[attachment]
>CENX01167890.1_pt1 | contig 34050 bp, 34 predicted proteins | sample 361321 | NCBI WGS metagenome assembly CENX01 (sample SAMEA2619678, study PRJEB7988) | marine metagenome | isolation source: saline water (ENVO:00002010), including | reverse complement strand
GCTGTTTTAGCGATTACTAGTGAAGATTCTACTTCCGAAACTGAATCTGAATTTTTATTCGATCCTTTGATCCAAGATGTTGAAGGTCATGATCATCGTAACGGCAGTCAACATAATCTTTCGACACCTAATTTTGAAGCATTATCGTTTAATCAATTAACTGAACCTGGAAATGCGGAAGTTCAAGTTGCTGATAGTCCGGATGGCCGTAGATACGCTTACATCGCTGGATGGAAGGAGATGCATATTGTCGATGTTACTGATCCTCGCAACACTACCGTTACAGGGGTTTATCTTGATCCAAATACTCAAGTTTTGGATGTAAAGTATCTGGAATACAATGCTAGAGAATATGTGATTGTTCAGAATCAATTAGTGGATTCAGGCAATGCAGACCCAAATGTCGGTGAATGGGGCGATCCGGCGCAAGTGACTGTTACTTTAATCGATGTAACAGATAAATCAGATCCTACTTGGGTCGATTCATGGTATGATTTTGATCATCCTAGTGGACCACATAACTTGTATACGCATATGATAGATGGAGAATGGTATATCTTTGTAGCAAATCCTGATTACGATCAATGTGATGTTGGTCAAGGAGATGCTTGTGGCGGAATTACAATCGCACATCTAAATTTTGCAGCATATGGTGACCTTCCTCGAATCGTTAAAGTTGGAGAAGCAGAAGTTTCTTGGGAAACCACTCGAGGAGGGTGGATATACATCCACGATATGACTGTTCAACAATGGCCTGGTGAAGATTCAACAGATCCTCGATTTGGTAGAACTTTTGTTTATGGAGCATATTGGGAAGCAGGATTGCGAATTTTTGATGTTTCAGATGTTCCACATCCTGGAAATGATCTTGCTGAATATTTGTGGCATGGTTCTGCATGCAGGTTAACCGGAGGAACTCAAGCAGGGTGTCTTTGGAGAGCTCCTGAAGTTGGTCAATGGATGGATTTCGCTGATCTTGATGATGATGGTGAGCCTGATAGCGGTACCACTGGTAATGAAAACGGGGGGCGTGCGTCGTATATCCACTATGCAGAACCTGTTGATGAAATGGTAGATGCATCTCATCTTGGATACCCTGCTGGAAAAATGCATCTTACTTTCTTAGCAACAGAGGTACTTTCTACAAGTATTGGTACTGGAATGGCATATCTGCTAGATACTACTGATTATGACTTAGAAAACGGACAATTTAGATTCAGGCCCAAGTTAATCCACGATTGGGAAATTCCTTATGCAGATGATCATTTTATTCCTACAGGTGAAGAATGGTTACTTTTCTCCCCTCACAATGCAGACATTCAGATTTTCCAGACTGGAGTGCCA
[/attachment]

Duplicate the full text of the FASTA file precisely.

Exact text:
>CENX01167890.1_pt1 | contig 34050 bp, 34 predicted proteins | sample 361321 | NCBI WGS metagenome assembly CENX01 (sample SAMEA2619678, study PRJEB7988) | marine metagenome | isolation source: saline water (ENVO:00002010), including | reverse complement strand
GCTGTTTTAGCGATTACTAGTGAAGATTCTACTTCCGAAACTGAATCTGAATTTTTATTCGATCCTTTGATCCAAGATGTTGAAGGTCATGATCATCGTAACGGCAGTCAACATAATCTTTCGACACCTAATTTTGAAGCATTATCGTTTAATCAATTAACTGAACCTGGAAATGCGGAAGTTCAAGTTGCTGATAGTCCGGATGGCCGTAGATACGCTTACATCGCTGGATGGAAGGAGATGCATATTGTCGATGTTACTGATCCTCGCAACACTACCGTTACAGGGGTTTATCTTGATCCAAATACTCAAGTTTTGGATGTAAAGTATCTGGAATACAATGCTAGAGAATATGTGATTGTTCAGAATCAATTAGTGGATTCAGGCAATGCAGACCCAAATGTCGGTGAATGGGGCGATCCGGCGCAAGTGACTGTTACTTTAATCGATGTAACAGATAAATCAGATCCTACTTGGGTCGATTCATGGTATGATTTTGATCATCCTAGTGGACCACATAACTTGTATACGCATATGATAGATGGAGAATGGTATATCTTTGTAGCAAATCCTGATTACGATCAATGTGATGTTGGTCAAGGAGATGCTTGTGGCGGAATTACAATCGCACATCTAAATTTTGCAGCATATGGTGACCTTCCTCGAATCGTTAAAGTTGGAGAAGCAGAAGTTTCTTGGGAAACCACTCGAGGAGGGTGGATATACATCCACGATATGACTGTTCAACAATGGCCTGGTGAAGATTCAACAGATCCTCGATTTGGTAGAACTTTTGTTTATGGAGCATATTGGGAAGCAGGATTGCGAATTTTTGATGTTTCAGATGTTCCACATCCTGGAAATGATCTTGCTGAATATTTGTGGCATGGTTCTGCATGCAGGTTAACCGGAGGAACTCAAGCAGGGTGTCTTTGGAGAGCTCCTGAAGTTGGTCAATGGATGGATTTCGCTGATCTTGATGATGATGGTGAGCCTGATAGCGGTACCACTGGTAATGAAAACGGGGGGCGTGCGTCGTATATCCACTATGCAGAACCTGTTGATGAAATGGTAGATGCATCTCATCTTGGATACCCTGCTGGAAAAATGCATCTTACTTTCTTAGCAACAGAGGTACTTTCTACAAGTATTGGTACTGGAATGGCATATCTGCTAGATACTACTGATTATGACTTAGAAAACGGACAATTTAGATTCAGGCCCAAGTTAATCCACGATTGGGAAATTCCTTATGCAGATGATCATTTTATTCCTACAGGTGAAGAATGGTTACTTTTCTCCCCTCACAATGCAGACATTCAGATTTTCCAGACTGGAGTGCCA